It is also a time to remind ourselves that leadership is everywhere; not just in those positions labeled as such. All of us can apply the principles of trauma leadership every day. We can apply it to ourselves, our families and workplaces, and the way we show up in the world. We can apply it in the way we manage our own emotions; the way we respond to the tsunami of news and the constant change. How we respond to those things has an impact on others and will influence others. We can apply it in how we show up at work and how we manage change.

In all of these tiers; for ‘me’, ‘we’ and the ‘world’, we can think about the principles of trauma leadership. How can I generate a sense of calm, of safety, of hope? How can I effectively and meaningfully keep connected with others, with nature, and the world?  Many of these principles can be supported by demonstrating them ourselves.

A sense of control can also be achieved through regular, clear information and communication; helping us understand what to expect, when, and what it means.  What will give me and others a sense of control over what happens next? How can effective leadership help us prepare for the next steps, how we imagine the future and how we create that future?

Nature supports resilience


For me, maintaining a calm and considered response to this new world requires a regular refilling of my resilience ‘well’. That means regularly connecting with nature, in meaningful ways, and actively noticing nature. A couple of days ago, I reminded myself of that. It was a long, hot day working from my kitchen table. The day started early with too much doom-scrolling, which spilled into a series of back to back online meetings, and editing reports to meet tight deadlines.

By 6 pm I needed a break. So I grabbed my hat, pulled on my boots, and headed up to my local flora reserve. It was hot, and the air was still; the red box leaves hung suspended in the heat. The russet kangaroo grass lay listlessly beside the narrow path.  Most of the grasses were thickly golden, but this is no static painting, like Arthur Streeton’s ‘Golden Summer’.  The scene was alive; the air was full of the chirruping of insects, the “waaaaa” of ravens, the chatter of clusters of companionable choughs. The air was heavy with the hot, heady scent of eucalyptus. Butterflies danced everywhere. Grey fantails danced, skinks scattered off the path and I stamped the ground ahead of me, with a big stick, in an attempt to let the snakes know I am coming. The spiders’ looped, silver, silky hammocks were slung between the stringybark trees, backlit by the sun. The sky was still intensely, densely blue.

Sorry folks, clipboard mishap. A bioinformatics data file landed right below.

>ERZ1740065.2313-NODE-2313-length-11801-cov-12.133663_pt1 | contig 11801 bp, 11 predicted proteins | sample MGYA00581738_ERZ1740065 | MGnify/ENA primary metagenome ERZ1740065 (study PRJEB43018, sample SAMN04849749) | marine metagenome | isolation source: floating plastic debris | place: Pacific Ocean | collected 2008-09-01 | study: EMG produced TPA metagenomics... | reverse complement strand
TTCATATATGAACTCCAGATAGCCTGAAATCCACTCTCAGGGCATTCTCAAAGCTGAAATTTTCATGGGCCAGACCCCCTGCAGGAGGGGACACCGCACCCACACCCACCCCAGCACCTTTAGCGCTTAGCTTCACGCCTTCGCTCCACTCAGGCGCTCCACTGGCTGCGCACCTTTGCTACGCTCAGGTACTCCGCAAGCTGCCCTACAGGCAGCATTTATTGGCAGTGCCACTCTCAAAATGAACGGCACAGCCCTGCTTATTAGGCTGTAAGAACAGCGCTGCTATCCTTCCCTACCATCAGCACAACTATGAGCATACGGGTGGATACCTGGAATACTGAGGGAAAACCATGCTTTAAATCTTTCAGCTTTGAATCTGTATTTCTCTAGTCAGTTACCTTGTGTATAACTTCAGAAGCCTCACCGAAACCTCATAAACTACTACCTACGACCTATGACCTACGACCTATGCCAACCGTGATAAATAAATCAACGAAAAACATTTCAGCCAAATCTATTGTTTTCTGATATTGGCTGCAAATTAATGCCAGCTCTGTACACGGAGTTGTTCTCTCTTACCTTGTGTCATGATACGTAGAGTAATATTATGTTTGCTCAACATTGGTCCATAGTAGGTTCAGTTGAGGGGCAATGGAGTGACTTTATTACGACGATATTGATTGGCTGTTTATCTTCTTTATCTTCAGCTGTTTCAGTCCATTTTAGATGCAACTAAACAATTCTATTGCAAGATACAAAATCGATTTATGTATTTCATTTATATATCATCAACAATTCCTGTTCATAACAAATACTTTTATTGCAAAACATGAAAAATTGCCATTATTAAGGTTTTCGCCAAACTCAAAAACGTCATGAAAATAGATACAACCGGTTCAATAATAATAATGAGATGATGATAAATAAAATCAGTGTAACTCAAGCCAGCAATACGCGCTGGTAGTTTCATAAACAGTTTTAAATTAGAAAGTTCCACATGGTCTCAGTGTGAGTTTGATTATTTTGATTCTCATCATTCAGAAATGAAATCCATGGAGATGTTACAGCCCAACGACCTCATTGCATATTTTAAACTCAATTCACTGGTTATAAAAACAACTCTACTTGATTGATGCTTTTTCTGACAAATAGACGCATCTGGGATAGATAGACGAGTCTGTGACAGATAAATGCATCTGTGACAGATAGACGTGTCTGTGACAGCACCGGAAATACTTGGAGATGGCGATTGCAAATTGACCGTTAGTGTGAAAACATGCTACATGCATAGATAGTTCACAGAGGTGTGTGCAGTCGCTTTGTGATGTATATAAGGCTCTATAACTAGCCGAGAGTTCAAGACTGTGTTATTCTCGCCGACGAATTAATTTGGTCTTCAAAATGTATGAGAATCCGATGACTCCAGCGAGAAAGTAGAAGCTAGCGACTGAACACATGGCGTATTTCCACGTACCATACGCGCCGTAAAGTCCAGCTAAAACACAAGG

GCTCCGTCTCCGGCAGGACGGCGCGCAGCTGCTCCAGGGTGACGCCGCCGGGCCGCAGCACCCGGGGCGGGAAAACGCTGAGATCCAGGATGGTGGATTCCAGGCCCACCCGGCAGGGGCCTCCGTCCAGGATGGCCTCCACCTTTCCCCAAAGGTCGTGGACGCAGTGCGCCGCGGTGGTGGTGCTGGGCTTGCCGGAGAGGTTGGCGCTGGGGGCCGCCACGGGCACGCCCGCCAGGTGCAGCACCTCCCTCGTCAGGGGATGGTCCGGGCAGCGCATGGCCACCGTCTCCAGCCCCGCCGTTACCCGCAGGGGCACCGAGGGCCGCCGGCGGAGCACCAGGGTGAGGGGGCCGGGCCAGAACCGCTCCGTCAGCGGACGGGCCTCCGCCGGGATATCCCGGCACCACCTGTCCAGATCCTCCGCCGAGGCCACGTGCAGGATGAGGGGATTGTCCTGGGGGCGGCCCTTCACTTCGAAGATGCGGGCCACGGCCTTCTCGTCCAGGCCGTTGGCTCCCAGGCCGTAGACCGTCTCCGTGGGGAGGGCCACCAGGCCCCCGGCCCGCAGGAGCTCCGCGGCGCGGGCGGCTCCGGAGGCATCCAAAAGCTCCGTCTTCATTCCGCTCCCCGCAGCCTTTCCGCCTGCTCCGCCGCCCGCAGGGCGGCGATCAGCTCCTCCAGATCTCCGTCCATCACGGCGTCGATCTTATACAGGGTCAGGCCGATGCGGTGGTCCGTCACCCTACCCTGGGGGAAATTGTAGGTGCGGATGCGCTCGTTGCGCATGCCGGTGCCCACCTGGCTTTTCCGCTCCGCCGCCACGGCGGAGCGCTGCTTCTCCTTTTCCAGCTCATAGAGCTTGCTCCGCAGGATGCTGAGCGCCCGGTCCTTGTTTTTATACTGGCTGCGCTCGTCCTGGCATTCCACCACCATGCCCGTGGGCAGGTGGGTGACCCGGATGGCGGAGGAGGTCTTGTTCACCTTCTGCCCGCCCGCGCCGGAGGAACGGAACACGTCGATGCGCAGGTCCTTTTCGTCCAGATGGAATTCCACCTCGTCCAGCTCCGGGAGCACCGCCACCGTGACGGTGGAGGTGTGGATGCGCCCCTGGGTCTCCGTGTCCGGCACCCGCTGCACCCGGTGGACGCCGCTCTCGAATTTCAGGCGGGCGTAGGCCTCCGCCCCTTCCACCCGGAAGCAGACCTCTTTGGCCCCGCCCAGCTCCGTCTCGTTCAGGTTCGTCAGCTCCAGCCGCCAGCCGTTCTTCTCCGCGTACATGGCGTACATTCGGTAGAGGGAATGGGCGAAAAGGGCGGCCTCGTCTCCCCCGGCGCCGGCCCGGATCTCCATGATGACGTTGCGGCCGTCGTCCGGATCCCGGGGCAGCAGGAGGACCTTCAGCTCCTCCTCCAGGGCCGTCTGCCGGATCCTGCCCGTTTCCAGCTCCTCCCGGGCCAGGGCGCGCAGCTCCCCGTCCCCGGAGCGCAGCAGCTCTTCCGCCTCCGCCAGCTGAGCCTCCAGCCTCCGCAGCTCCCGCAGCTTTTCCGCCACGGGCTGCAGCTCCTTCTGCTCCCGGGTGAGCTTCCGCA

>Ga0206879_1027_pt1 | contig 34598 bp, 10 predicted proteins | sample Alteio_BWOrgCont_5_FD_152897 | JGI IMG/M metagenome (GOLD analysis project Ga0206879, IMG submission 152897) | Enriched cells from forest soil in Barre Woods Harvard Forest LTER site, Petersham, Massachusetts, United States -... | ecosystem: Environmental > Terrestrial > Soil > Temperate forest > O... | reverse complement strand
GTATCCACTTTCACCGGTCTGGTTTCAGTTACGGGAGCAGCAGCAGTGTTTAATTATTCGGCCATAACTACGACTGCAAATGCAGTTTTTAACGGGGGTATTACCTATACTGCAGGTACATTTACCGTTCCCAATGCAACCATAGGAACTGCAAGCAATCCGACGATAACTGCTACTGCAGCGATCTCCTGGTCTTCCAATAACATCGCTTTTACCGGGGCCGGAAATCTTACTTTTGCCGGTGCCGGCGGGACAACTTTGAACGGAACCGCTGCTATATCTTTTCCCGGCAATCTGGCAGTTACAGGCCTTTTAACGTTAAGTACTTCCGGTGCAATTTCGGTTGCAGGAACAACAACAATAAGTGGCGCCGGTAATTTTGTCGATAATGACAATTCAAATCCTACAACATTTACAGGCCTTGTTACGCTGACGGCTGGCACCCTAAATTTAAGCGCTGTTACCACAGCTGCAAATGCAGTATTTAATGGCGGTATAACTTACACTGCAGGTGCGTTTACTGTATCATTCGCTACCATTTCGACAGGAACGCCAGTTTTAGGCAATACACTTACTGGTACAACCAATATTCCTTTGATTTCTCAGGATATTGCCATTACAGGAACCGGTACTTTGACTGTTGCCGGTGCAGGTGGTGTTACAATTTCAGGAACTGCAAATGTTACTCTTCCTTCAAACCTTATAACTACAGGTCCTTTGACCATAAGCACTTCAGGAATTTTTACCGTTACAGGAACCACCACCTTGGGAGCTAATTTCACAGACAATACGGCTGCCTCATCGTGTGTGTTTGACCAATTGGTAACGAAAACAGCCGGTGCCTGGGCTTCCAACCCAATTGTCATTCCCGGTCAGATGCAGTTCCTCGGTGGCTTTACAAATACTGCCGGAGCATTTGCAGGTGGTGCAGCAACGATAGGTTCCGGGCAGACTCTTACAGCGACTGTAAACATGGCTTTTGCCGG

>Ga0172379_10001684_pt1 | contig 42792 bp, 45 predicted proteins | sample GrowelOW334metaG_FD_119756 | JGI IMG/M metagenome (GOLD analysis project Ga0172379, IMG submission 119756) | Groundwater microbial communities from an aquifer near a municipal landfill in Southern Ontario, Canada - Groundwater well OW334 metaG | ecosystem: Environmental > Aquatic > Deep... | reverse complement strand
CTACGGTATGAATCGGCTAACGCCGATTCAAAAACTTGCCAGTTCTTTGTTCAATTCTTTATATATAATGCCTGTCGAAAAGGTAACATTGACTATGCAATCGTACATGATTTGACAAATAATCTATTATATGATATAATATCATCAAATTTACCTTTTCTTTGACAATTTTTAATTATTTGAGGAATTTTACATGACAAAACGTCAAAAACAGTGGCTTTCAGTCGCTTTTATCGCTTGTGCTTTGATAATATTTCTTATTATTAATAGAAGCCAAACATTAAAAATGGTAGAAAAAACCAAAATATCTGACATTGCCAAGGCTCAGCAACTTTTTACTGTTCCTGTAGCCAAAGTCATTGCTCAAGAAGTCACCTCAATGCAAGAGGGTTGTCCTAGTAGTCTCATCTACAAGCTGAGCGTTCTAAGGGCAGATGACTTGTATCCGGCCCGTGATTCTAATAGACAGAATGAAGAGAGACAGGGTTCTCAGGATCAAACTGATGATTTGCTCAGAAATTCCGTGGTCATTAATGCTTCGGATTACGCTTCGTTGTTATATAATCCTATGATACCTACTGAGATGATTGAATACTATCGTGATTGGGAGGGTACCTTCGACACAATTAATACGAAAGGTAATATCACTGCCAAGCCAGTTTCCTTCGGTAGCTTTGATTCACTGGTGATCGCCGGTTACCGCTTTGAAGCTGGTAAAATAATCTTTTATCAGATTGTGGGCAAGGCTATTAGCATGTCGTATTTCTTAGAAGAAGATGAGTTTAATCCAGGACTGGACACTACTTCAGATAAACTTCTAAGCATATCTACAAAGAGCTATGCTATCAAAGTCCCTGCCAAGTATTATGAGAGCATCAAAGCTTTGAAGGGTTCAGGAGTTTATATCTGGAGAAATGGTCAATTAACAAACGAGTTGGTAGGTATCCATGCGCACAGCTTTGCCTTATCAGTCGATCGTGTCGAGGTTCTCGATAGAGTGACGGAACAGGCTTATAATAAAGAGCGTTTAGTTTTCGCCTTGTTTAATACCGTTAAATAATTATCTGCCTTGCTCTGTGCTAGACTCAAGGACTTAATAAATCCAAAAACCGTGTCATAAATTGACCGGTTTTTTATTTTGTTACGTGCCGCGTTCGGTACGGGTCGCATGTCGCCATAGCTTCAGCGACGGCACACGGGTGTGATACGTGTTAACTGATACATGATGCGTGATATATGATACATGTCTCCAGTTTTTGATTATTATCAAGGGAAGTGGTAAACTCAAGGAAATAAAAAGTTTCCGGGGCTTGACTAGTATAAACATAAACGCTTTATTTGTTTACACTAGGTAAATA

I stopped at the rough bench seat at the top of the hill, listened to the hum of insects and ravens, felt the slightest cool breeze lifting across the sweat on my neck and back. I shifted my boot to avoid a line of ants. Heading home, an Eastern Grey Kangaroo bounded lazily away to my left, maggies slowly stepped along the path ahead, calling their liquid gurgle, and old, oval red box leaves glowed crimson; backlit.

A new relationship with nature

When I got back, I  was calmer, clearer. I’d headed out my door with a noisy, busy mind; anxious about my colleagues, my deadlines, the worlds’ crises; our various griefs. My walk in nature hadn’t served up any answers, but it helped the spaghetti jumble of thoughts in the back of my mind find an order, and priority, and link to values. I’m clearer on the next priorities for me, our team, our efforts for nature. My stubborn optimism is back.

I know that nature is good for us at any time; nature brings us joy, connectedness, calmness, awe, and wonder. But right now; at this time in history, I know we need it even more. Nature nourishes us through our trauma and builds our recovery. It reminds us of what is important.

Nature deserves a better deal; it’s time for us to renew our relationship with nature. Right now. Let’s build and strengthen our relationships with nature to better reflect respect and reciprocity. A people-place relationship based on reciprocity reminds me a lot of the concept of Country, and we have much to learn from the leadership of Traditional Owners and First Peoples everywhere. Let’s listen better.

What happens next is profoundly important. We can use this historic COVID-moment; this moment in which our habits are disrupted, to shift our behaviours, shift our attitudes, shift our habits in ways that genuinely support our communities and our planet. We don’t have time to pause. The conversations we have, the decisions we make, the actions we take, will all make a difference; now and into our new future.